{Removes the given chars from a string.}
    string [string!]
    chars [char! string!] "All characters specified will be removed."
    /local chars-to-keep group-start group-end
] [
    ; if a char, use a string instead
    if char? chars [chars: head insert copy "" chars]
    ; define the characters we want to keep:
    chars: charset chars
    chars-to-keep: complement chars
    ; turn off the default whitespace handling
    parse/all string [
        any [
            ; ignore chars-to-keep
            any chars-to-keep
            ; remove chars
            group-start: some chars group-end:
            (remove/part group-start group-end)
            ; set the input position properly
            :group-start
        ]
    ]
    string
]

The result is:

r3: remove-chars3 copy test-string "a"
; == {cbccbbcccbbbbbcccccccbcbbcbcbcbbccbcbbccccbcbbcbbcbbcbccccbcbb}

Speed discussion[edit]

Since the CHANGE function (or any other Rebol native) does not allow to move a part of the series without making a copy of it, the REMOVE-CHARS1 function has to do a lot of excessive work, allocating and collecting a lot of group-strings, while the REMOVE-CHARS3 function uses the full speed of the REMOVE native, not needing to either allocate or deallocate any additional "helper" string.

A testimony to the quality of the REMOVE-CHARS1 function's algorithm is that even in such unfavorable conditions the speed of it remains competitive even for the shortest strings, and that for strings as short as 600 characters the REMOVE-CHARS1 function becomes faster than the REMOVE-CHARS3 function. For longer strings the speed difference will be even greater in favor of the REMOVE-CHARS1 function.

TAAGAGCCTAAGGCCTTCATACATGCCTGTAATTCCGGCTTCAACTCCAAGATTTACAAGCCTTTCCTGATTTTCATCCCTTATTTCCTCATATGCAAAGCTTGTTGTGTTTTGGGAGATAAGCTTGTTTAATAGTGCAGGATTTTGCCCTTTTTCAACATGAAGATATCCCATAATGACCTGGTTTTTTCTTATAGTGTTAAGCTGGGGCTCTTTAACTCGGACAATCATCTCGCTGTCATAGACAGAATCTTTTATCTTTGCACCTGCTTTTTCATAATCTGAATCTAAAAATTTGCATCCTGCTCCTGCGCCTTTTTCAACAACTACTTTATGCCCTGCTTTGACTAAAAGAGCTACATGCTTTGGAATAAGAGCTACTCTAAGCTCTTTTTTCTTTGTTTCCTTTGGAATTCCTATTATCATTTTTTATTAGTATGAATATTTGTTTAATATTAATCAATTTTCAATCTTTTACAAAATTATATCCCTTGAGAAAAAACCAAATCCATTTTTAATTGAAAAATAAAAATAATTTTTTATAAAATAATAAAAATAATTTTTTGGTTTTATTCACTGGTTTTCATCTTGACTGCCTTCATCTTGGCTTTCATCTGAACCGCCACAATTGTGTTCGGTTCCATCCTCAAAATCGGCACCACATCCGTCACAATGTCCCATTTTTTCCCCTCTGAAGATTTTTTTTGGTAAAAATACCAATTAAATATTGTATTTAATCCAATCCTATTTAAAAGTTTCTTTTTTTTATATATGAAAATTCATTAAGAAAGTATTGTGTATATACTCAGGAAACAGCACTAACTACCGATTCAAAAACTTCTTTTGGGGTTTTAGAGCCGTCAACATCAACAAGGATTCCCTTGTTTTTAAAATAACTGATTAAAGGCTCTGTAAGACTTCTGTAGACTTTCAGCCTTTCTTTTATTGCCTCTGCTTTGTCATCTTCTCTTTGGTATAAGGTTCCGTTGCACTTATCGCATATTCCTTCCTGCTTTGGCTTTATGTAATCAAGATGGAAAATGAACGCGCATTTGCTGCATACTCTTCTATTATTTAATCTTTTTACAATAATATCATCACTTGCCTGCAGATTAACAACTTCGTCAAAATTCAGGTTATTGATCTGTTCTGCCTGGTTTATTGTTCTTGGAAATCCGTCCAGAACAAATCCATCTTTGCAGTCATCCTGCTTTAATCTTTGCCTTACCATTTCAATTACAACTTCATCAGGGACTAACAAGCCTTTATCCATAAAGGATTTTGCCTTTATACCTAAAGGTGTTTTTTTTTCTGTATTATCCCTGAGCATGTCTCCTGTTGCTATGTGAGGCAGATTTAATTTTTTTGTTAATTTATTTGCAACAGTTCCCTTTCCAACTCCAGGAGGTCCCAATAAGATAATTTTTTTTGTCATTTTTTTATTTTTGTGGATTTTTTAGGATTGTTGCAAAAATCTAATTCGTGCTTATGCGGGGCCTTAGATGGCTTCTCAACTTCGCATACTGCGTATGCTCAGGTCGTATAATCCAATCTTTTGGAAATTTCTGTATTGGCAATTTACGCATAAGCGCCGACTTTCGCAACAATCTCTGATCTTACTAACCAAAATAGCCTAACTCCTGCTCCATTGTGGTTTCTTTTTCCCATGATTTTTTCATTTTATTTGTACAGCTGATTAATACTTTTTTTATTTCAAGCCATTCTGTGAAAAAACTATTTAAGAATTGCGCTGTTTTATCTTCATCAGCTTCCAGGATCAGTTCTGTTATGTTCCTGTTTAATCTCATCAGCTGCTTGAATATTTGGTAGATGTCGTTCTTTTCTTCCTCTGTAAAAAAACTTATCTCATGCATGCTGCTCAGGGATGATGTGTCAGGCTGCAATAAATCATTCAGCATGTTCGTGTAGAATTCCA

Troubleshooting[edit]

PARSE is a very powerful function, but it can also be troublesome, if you don't keep a good eye on what you are doing. If you are unlucky, PARSE can get stuck in an infinite loop, requiring you to restart Rebol.

But when exactly does it happen?

PARSE normally traverses through the block, but it's really the expressions that make PARSE progress. If you specify an expression that won't make it progress, it will be stuck at the same point forever.

Such an expression can be an expression repetitively matching an empty sequence, empty choice subexpression or a NONE expression.

Examples:

>> parse "abc" [any []]
*** HANGS Rebol ***
>> parse "abc" [some ["a" |]]
*** HANGS Rebol ***
>> parse "abc" [some [none]]
*** HANGS Rebol ***

Note: to be able to escape from infinite loops use () somewhere in the iterated expressions as for example:

 >> parse "abc" [any [()]]
 *** YOU CAN PRESS [ESC] NOW TO STOP THE LOOP ***